December 31, 2018
I've read many articles similar to this guy's.
Here's what I think the usual misunderstanding about Christians being involved in politics consists of; namely, the idea that the Christian life is compartmentalized, with Christian piety and beliefs confined to specialized reservations like church buildings while the rest of society is given over to the world, the flesh and the Devil. Privatization vs. the overall welfare of society. Do Christians really believe the great commandment or not? For instance, do they believe that loving God and loving their neighbor as themselves is applicable to the society in which they live or not?
It has been a long time since Christians in America have developed a comprehensive world view--if they ever did. Perhaps they could start where preacher and politician Abraham Kuyper began. He wrote about the sovereignty of God and Christian responsibility toward society. One of his most famous sayings is "There is not a square inch in the whole domain of our human existence over which Christ, who is Sovereign over all, does not cry, Mine"
Of course, the Old Testament is replete with similar themes about the sovereignty of God over the entire universe; a belief held by Orthodox Jews to this day, but utterly abandoned by Jews of the Left, who place sovereignty in ideas in the minds of mere men.
I recommend Kuyper's Stone lectures given at Princeton. He would not be allowed to speak there today; largely because Christian thinkers abandoned articulation of a comprehensive world view. T.S. Eliot also has some great things to say about the Church and the world. A sample quote:
" There is no doubt then that Christianity is imperiled by great and serious dangers. Two life systems are wrestling with one another, in mortal combat. Modernism is bound to build a world of its own from the data of the natural man, and to construct man himself from the data of nature; while, on the other hand, all those who reverently bend the knee to Christ and worship Him as the Son of the living God, and God himself, are bent upon saving the "Christian Heritage." This is the struggle in Europe, this is the struggle in America, and this also, is the struggle for principles in which my own country is engaged, and in which I myself have been spending all my energy for nearly forty years. In this struggle Apologetics have advanced us not one single step. Apologists have invariably begun by abandoning the assailed breastwork, in order to entrench themselves cowardly in a ravelin behind it.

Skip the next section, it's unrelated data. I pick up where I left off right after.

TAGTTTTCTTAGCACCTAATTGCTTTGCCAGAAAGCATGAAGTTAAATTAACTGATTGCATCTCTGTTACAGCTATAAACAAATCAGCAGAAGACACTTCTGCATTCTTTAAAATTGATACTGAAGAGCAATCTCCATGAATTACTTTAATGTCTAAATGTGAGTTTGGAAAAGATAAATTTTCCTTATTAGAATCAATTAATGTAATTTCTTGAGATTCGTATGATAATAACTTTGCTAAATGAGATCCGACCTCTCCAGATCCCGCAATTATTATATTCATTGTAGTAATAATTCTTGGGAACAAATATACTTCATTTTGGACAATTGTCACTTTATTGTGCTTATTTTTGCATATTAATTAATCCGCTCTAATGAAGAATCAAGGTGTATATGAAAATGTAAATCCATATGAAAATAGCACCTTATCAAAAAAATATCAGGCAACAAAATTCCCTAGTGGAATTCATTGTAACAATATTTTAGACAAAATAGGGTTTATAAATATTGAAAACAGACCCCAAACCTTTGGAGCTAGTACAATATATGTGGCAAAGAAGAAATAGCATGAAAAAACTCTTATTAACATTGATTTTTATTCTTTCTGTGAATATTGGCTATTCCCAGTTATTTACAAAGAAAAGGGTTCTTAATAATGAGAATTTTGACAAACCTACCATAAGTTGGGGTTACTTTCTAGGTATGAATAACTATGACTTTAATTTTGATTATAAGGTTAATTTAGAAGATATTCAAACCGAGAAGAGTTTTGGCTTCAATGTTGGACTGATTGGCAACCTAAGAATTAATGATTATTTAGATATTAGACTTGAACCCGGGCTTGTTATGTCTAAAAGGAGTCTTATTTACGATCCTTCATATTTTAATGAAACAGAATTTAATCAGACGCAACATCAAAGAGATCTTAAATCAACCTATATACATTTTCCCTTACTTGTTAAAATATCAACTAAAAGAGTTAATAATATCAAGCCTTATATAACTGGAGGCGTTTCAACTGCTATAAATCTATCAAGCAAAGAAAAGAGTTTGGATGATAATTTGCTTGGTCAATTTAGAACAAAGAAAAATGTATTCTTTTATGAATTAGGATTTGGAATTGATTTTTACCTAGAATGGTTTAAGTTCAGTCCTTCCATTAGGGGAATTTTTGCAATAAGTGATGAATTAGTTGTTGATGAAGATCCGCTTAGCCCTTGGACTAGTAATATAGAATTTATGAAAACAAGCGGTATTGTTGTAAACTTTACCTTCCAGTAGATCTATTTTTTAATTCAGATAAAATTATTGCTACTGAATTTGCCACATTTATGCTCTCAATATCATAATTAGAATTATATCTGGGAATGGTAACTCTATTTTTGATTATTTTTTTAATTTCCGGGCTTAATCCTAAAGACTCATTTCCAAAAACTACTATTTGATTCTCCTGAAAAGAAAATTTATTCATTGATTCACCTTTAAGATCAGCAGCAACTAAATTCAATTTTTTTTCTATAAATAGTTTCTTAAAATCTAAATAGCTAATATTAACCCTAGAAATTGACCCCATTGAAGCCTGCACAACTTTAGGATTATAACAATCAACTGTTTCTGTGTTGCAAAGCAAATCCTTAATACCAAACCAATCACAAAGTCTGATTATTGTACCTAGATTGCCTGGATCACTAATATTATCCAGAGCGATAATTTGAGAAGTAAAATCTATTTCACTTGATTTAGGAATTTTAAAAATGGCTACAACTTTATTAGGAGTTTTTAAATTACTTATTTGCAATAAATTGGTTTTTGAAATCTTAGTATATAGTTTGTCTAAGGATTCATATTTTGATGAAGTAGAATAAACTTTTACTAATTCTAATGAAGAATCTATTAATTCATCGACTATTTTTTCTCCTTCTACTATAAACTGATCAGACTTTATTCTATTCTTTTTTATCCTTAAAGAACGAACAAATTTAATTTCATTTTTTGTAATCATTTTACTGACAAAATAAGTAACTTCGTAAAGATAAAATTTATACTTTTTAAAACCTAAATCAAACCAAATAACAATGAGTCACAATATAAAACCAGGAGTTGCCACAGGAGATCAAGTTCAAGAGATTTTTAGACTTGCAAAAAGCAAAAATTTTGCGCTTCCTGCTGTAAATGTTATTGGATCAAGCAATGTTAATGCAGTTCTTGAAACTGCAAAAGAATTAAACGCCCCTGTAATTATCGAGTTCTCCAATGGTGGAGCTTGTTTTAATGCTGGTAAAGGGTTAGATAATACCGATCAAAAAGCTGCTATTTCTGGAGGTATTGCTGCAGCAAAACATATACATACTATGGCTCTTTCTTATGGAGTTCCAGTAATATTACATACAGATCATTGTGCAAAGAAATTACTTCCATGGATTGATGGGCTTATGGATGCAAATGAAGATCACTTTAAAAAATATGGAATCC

"From the first, therefore, I have always said to myself,"If the battle is to be fought with honor and with a hope of victory, then principle must be arrayed against principle; then it must be felt that in Modernism the vast energy of an all-embracing life-system assails us, then also it must be understood that we have to take our stand in a life-system of equally comprehensive and far-reaching power."
God bless as we endeavor in our small ways to uphold the truth.
I've been reading Lord Acton's essays on religion and politics as well. As you know, he was a devout Catholic.
Here's some of what he had to say in his wonderful essay "Political Thoughts on the Church."
"If we seek repose and shelter in the view that the Kingdom of God is not of this world; that the Church, belonging to a different order , has not interest in political forms, tolerates them all, and is dangerous to none; if we try to rescue her from the dangers of political controversy by this method of retreat and evasion, we are compelled to admit her inferiority, in point of temporal influence, to every other religious system. Every other religion impresses its image on the society that professes it, and the government always follow the changes of religion. Pantheism and Polytheism, Judaism and Islamism, and Protestantism [all] call forth corresponding social and political forms. All power is from God and is exercised by men in his stead. As men's notions are, therefore, in respect to their positions towards God, such must their notion of temporal power and obedience also be. The relation of man to man corresponds with his relations to God...The view we are discussing is one founded on timidity and a desire of peace. But peace is not a good great enough to be purchased by such sacrifices. We must be prepared to do battle for our religious in every other sphere as well as in that of doctrine."
I agree with Acton. Do we of religious faith truly believe we are not in mortal combat with what are essentially religious views posited by modernism and post-modernism? Do we truly wish to hand over temporal power to the world views that have animated the politics of Nazism, communism, socialism and nearly all "isms" that have characterized Western society of the twentieth century and now the twenty-first century? Do we not see the dread results and do we not wish to propose the alternative and liberating views characterized by Judeo-Christian thought?
Some thoughts from Tim:
Dana Mathewson adds:
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